2.1.3.1 Parameters’ Syntax

    The parameters’ syntax is as follows:

    Code (Text):
    ParameterType ParameterName
    ParameterType is the type of the taken parameter. Types can be integers, strings, reals, Boolean, trigger, timer, unit, player, item and so on. ParameterName is the name of the taken parameter, in order to refer to the parameter inside the function you will use ParameterName. Note that you can’t name two parameters with the same name inside a function but you may in different functions. Parameters’ naming rules are like the function names’ ones. If a function takes more than one parameter we separate the different parameters with a comma. Example:

    Code (vJASS):
    integer i, unit a, player blue, real number33998, item Wowish_thing


    In case you want your function to take no parameters state “nothing”.

    Returns - After we write returns we need to decide if the function will return something.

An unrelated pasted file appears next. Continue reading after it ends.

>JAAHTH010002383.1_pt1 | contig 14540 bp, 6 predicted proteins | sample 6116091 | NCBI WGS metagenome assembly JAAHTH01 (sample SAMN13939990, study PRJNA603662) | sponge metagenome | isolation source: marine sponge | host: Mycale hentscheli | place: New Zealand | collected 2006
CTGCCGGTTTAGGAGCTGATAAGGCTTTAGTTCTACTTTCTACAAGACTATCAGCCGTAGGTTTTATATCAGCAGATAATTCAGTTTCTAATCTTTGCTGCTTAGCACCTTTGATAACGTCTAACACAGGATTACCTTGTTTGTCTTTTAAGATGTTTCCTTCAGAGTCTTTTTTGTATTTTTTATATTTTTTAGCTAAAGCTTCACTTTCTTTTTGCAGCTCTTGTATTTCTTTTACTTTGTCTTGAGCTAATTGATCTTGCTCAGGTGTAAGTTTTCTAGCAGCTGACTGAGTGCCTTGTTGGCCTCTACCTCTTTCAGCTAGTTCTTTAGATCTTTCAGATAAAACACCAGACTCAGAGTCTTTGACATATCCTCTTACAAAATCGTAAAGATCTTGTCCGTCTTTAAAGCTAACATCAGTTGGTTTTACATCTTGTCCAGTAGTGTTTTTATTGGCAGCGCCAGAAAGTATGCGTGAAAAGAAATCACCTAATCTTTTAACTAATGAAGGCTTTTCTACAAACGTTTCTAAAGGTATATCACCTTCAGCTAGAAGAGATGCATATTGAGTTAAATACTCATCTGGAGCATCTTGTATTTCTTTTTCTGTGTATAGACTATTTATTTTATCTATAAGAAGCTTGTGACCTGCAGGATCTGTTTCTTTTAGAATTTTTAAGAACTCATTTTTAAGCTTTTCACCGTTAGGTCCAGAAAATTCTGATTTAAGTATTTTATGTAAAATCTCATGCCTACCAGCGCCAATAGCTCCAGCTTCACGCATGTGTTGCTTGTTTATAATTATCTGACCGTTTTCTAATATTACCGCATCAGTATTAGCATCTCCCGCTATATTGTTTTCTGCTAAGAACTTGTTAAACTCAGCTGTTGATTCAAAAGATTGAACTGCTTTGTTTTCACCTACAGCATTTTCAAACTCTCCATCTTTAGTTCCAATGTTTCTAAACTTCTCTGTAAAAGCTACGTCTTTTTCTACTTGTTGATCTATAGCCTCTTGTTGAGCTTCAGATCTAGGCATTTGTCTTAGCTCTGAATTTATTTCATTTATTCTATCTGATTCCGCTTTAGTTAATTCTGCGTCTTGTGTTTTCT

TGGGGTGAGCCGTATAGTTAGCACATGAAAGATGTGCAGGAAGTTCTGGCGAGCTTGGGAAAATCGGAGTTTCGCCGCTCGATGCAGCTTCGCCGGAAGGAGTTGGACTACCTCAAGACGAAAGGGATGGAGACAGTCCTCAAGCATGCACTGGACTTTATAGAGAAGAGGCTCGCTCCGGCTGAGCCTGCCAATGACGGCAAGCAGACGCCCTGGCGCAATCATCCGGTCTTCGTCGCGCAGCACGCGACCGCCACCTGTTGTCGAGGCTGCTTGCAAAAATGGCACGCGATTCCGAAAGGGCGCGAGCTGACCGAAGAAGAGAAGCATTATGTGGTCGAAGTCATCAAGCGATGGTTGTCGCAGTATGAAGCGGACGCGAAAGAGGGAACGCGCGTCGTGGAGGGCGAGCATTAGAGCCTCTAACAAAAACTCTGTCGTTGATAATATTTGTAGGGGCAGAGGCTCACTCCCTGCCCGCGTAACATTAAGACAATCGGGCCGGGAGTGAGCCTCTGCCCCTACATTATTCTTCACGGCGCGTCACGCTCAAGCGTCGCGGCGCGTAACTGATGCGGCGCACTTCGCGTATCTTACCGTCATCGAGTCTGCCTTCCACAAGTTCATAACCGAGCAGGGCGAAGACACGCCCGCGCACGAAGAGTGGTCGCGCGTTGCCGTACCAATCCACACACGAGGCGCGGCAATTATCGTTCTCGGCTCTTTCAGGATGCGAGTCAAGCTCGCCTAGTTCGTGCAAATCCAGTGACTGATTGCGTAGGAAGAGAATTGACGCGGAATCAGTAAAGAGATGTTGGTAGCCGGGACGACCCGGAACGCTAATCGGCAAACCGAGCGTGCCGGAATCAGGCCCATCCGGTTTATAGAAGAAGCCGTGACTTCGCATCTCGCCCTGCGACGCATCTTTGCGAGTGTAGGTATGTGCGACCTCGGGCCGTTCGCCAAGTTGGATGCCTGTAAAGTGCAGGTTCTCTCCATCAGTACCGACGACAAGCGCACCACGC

Value - The value is what returned by the function. Value can be anything that is ParameterType (look at sub-sub-chapter above - 2.1.3.1). Again, if you wish your function to take nothing simply state “nothing”.

    Here are few examples of functions:

    Code (vJASS):
    function This_Is_An_Example takes integer test, unit tirggerer, player owner returns real


    Code (vJASS):
     function eXaMpLe_2 takes nothing returns unit


    Code (vJASS):
     function Tutorial takes real x, real y, returns location


    Code (vJASS):
     function One_More takes location l returns nothing


    Code (vJASS):
     function last_one takes nothing returns nothing


    So, you know how to basically create a function, now let’s take a quick look at what is inside the function (it will be described in much more detail later on).

    2.1.4 Functions as Blocks

    This will be a short sub-chapter to discuss how functions look; later on I’ll go much more deeply into this.

    So after you created a function (as described in the sub-chapter above - 2.1.3) you need to define it so it would do something. You’ll need to write lines of Jass (which will be explained later) that will order the function to do something; after you are done with that you need to close the function. This could be done by creating a new line and writing in it “endfunction”.

    Code (vJASS):
    function close takes nothing returns nothing